Maria Skłodowska Curie: the obstinate self-sacrifice of a genius

Luigi Dei, University of Florence

Marie Curie also had close bonds with several other countries. England, for example, where she spent several months with her friend Hertha Ayrton in 1912, and where Ernest Rutherford lived, a fellow scientist with whom she collaborated and enjoyed an exchange of views on scientific matters of mutual interest. She also had relations with the United States, which she visited twice in 1921 and 1929 to raise funds for the Radium Institutes in Paris and Warsaw.

In 1925 Marie also visited Czechoslovakia, invited by the President and the local scientists: the deposits of raw uranium from which she extracted radioactive elements were located in this country. Italy is rarely mentioned, largely because we know very little about the contacts Marie had with this country. Nevertheless, some information is to be found in her auto -biography, where she wrote: “Following the failure of the German attack, in the summer of 1918 I visited Italy at the invitation of the government to study the deposits of radio -active minerals. I spent a month there, with a certain success since I managed to convince the local authorities of the importance of this new subject”.

Although this was her first trip to Italy, Marie Curie was a figure already known to the Italians. After the Nobel Prize of 1903 she and her husband obtained many other recognitions. In 1904 the Società Italiana delle Scienze awarded them the ‘Matteucci’ Medal, and the discovery of the radioactive elements was mentioned in various publications by Italian scientists. In 1909 Marie Curie became a corresponding member of the Accademia delle Scienze in Bologna. In the same year, the Società Italiana per il Progresso delle Scienze invited her to hold a conference in Italy, but she was forced to decline the invitation in view of the intensive research activity in which she was engaged. Information regarding the visit to Italy made by Maria Skłodowska -Curie in August 1918 has been provided by Bronisław Biliński, a tireless scholar of the contacts between Italy and Poland, who died in 1996. In the 1960s Biliński was able to talk to people who had known Marie Curie in Italy, in particular Camillo Porlezza, who accompanied the scientist throughout her stay. Biliński also visited the private archive of Professor Vito Volterra, senator and director of the Ufficio Invenzioni e Ricerche, who acted as a go -between with the government to secure Marie Curie’s invitation to Italy.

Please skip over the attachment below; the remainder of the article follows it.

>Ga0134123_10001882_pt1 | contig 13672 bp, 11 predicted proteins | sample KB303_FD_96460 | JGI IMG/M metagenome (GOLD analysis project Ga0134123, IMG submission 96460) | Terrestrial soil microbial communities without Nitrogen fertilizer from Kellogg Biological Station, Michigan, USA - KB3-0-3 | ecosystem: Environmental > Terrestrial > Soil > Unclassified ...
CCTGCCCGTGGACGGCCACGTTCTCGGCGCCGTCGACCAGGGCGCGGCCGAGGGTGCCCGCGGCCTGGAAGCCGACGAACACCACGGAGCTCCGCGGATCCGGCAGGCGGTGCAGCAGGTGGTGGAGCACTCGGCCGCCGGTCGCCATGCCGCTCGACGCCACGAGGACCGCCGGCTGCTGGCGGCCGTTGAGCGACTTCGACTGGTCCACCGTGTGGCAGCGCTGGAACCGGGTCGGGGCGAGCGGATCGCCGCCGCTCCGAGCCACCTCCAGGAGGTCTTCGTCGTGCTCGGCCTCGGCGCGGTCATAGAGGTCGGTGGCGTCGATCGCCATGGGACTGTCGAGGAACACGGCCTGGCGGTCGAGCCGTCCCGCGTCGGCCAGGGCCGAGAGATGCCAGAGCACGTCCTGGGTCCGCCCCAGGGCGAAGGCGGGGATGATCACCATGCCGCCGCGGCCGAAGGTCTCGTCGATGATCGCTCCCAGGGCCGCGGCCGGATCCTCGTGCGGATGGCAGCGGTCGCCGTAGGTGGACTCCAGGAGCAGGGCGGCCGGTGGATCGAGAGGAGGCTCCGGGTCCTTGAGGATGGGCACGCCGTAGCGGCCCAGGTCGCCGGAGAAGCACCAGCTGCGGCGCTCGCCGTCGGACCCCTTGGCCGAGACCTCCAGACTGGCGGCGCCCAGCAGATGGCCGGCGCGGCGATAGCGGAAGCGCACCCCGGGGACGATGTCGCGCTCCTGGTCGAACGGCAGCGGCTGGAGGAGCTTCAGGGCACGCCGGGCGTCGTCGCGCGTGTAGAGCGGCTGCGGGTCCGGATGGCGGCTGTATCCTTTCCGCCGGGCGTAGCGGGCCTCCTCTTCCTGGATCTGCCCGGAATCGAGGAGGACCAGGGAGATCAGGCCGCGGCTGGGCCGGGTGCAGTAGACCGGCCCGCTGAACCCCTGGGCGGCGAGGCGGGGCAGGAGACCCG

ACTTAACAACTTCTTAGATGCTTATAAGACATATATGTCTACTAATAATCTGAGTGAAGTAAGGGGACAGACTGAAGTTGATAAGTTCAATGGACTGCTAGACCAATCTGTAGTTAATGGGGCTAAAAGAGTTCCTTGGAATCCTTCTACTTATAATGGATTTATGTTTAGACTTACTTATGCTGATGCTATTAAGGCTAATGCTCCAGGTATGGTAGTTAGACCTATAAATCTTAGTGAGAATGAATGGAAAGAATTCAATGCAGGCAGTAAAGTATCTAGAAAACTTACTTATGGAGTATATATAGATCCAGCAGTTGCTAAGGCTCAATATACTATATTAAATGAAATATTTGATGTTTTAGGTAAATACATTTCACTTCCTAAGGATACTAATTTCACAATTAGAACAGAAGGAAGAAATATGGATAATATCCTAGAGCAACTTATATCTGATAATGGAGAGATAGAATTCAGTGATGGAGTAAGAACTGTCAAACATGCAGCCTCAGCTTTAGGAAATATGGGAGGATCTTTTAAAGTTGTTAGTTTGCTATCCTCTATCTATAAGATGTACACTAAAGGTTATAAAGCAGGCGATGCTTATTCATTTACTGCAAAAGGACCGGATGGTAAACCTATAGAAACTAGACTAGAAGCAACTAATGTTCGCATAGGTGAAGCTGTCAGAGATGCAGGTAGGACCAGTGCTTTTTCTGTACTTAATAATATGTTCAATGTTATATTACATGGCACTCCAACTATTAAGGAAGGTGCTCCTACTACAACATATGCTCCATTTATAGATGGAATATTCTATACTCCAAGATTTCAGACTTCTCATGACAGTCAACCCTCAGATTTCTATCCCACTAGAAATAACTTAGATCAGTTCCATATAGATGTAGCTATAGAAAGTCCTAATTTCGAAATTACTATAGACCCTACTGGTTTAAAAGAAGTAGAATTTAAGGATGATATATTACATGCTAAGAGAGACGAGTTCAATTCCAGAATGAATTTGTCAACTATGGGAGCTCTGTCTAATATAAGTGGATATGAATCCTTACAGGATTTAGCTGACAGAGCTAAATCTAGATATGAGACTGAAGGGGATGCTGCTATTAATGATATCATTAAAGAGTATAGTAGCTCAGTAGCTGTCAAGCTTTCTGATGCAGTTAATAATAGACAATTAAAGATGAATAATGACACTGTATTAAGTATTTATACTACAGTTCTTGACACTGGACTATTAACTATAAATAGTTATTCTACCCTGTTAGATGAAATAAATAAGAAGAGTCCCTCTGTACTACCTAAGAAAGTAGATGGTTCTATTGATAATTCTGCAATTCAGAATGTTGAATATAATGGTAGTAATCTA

At the time, preliminary research was being carried out in Italy on the radioactive substances present in nature: in stones, mineral water, gases etc. The problem was finding a way of extracting them and exploiting them for practical purposes. The purpose of Marie’s visit was to confirm what the Italian scientists had established so far and to identify new sources of radioactive elements, as well as defining methods for extracting and exploiting them. Marie arrived in Pisa, where she met Camillo Porlezza, who was an official in the Military Engineers Corps at the time, the War not yet being over. She came on her own, and at Pisa station at three o’clock in the morning there was only Porlezza to meet her.

His impression was of a slender, ascetic woman who was, at the same time, strong and unyielding in carrying forward the enterprises she undertook. Marie stayed in Italy for almost three weeks, from 30 July to 18 August. As well as Pisa and the surrounding area she also visited Larderello, Bagni San Giuliano and Montecatini. From there she headed south, towards Napoli, Ischia and Capri, and then headed north again, to Abano, Montegrotto and Battaglia and as far as Lurisi in Piemonte. Her journey ended in San Remo, where she had a meeting to talk about the research performed, and presented a report to the authorities. The document is divided into three sections, dealing respectively with scientific, practical and administrative aspects. The scientific mission of Maria Skłodowska-Curie did not end with this report. It also had a practical and organizational significance in that it had a decisive influence on the creation of the Commissione Nazionale Italiana per le Sostanze Radioattive, established in 1919.

In a document drafted by Vito Volterra and addressed to Marie Curie, the Italian National Committee indeed thanked her for the major contribution she had made to the research into the Italian sources and deposits of radioactive substances, as well as for her suggestions regarding the research. The document also expressed the hope of collaboration with the Laboratorium Curie and the Commission Française du Radium, in which Marie held a position of the utmost prominence. In that same year of 1918, Marie’s laboratory was visited by Porlezza, Volterra and Raffaello Nasini, the scientists who had accompanied her during her journey through Italy. The Italian scientists also visited the establishments in which radioactive preparations were produced. The following year Marie Curie sent Porlezza the quantity of radiferous substances required to carry forward the experiments in Italy. Marie Curie returned to Italy again in 1931 to attend the International Nuclear Physics Conference, organised in Rome from 11 to 18 October by the Reale Accademia d’Italia. It was attended by the greatest physicists of the time, including Niels Bohr and Enrico Fermi. Maria Skłodowska -Curie visited many countries, demonstrating that she and her work were a heritage that did not belong only to Poland and France but surpassed national boundaries, bringing knowledge and assistance to both scientists and the public institutions established for the practical utilisation of scientific discoveries. An excellent example of this approach is Marie’s journey through Italy in 1918 and its scientific and practical consequences.

DOI: 10.36253/978–88–6453–523–4

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